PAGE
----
• DCA brings bestselling multimedia kids app to UK public libraries – DCA. “Brighton & Hove libraries have partnered with local charity Amaze to target the offer to families with children with special educational needs and disabilities (SEND).  This is one of the first times that a UK library has prioritised access to specific content directly to vulnerable families and is a great example of how libraries support their local communities.”. Richmond, Camden, Slough and Brighton & Hove now use Hopster.
  • Health on the Shelf – SLIC. “Public libraries provide a population-scale platform for population-scale public health issues. With 50% of people in Scotland using public libraries, they provide substantial reach through their core services, such as books and computers, as well as through tailored health and wellbeing services …”
  • Libraries to adopt ‘safety first’ approach for July reopenings – BookSeller. Isobel Hunter says ““Reopening libraries has to be a phased process in line with the latest safety advice and all planning should be based on risk assessments, carried out with staff, unions and health and safety teams. It is also critical that libraries are given enough notice about reopening to properly prepare their buildings and their staff to keep everyone safe.” … “Nick Poole, c.e.o of the Chartered Institute of Library & Information Professionals, said the safety of both users and staff must be the “primary concern” when it comes to the strategy for reopening libraries. He emphasised to The Bookseller it is a “‘can’ open, not a ‘will’ or a ‘must’” from 4th July …”

“To ask Her Majesty’s Government what plans they have to prioritise libraries for early re-opening as lockdown restrictions are lifted; and what discussions they have had with the Local Government Association on this issue.” Lord Bird – They Work For You.

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International news

  • Australia – Libraries reopen with easing of restrictions – Public Libraries Connect. “Customers have been welcomed back inside in some areas; while, in others, it’s a ‘click & collect’ service only. Some libraries are operating on regular hours, others on reduced hours.” … “For those allowing public access, a popular choice has been to encourage or enforce time limits, with restrictions between 15 to 30 minutes noted across the state.” … “Social distancing regulations mandate a maximum of 10 customers per space; though, for some smaller libraries, this number is less”
  • Canada – All the things the library has done for Halifax residents since shutting its doors for COVID-19 – The Coast. “It’s problem solving in real-time, with residents stuck at home but screaming for services, and it’s working. “As we have pivoted,” Kachan said, “the things we are doing are resonating with our community.””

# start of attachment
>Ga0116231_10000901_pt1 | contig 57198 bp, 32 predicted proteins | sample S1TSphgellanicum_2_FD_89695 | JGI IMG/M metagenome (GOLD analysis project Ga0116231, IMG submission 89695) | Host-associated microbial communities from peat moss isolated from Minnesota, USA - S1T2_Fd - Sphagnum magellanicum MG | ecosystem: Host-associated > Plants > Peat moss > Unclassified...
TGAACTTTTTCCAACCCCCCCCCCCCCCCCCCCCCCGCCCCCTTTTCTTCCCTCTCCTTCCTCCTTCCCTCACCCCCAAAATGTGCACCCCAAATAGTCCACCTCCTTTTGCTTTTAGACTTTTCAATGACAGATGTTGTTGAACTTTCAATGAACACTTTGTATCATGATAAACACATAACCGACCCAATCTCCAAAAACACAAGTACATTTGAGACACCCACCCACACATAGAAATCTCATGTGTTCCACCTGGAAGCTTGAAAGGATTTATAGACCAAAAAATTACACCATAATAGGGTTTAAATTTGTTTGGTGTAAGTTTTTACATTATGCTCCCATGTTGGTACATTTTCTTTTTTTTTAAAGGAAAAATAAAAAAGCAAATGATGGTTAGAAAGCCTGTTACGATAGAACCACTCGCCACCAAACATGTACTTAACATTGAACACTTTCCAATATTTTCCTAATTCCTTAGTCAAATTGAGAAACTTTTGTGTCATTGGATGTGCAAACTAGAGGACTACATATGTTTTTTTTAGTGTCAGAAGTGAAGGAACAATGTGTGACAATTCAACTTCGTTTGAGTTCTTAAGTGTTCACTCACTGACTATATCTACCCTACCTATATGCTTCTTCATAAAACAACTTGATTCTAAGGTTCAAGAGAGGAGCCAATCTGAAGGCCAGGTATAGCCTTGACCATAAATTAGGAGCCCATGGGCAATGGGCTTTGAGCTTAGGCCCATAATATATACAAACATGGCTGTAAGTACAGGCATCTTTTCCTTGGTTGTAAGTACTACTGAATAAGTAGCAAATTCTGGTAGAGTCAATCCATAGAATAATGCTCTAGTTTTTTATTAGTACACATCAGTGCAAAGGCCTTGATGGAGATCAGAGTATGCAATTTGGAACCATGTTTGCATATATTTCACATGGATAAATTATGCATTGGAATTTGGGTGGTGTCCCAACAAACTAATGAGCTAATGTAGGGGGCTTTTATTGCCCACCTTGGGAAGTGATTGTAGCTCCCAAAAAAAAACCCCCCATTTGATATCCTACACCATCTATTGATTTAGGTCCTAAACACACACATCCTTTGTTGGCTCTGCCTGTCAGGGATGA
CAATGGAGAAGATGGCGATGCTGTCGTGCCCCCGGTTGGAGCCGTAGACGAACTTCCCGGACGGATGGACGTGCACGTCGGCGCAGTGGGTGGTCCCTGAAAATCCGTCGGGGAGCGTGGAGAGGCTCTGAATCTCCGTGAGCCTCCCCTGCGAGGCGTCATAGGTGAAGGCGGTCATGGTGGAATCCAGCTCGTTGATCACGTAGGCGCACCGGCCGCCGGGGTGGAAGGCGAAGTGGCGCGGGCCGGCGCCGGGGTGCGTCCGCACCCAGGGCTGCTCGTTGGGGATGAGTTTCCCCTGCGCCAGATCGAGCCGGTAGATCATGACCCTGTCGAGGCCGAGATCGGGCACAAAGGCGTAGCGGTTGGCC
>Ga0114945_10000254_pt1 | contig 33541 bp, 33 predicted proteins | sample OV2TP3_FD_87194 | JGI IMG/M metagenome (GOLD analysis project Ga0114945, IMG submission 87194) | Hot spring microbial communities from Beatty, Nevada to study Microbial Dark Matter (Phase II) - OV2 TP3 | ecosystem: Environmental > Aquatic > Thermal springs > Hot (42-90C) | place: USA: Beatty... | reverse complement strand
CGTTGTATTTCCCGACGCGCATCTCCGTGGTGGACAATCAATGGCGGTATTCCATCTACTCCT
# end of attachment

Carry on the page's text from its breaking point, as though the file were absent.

• Global – 184: Matt Finch – Circulating Ideas. “Steve chats with strategy & foresight consultant Matt Finch about what scenario planning is and why libraries need to be doing it, some of the big ideas libraries need to be thinking about, working remotely during a pandemic, and exploring Library Island.”. Including working out why libraries should be doing something e.g. podcasts and not others.
    • Global – COVID-19 and the Global Library Field – IFLA. “The information and resources below are provided on a non-exhaustive basis but will be updated regularly. It is based on publicly available information, and that submitted to updates@ifla.org. We welcome additional ideas, references, suggestions and corrections to this address. Please see also our  FAQs specifically concerning IFLA”
  • Japan – The Traveling Library Truck – NHK World. 24 minute video. “For 3 days, we follow a library truck stocked with 2,800 books. In Matsuyama City, a public truck service has been delivering books to the surrounding mountains and islands for 45 years.””
  • New Zealand – Even in the worst-case scenario – Public Libraries Magazine. “What are public libraries meant to do for their communities? How does the changing nature of our community also change our mission? And when crisis strikes, disrupting the assumptions, routines, and procedures of “business as usual,” what is the impact on the social role of our institution?” … “No library service seeks to be tested in the ways cities like Christchurch and Ferguson have been, but in such moments, hidden aspects of libraries’ social role are made starkly manifest, offering lessons for us all”
    • Libraries Offer Limited Service From Monday 25 May – Scoop. “District Libraries Manager Glenn Webster says from Monday people will be able to return library items via the after-hours facility, borrow items, request items and collect held items.” … ““People will have to show their library card to enter, so we can ‘contact trace’ if required. Only one family member is allowed at one time and the time spent in the library is limited.””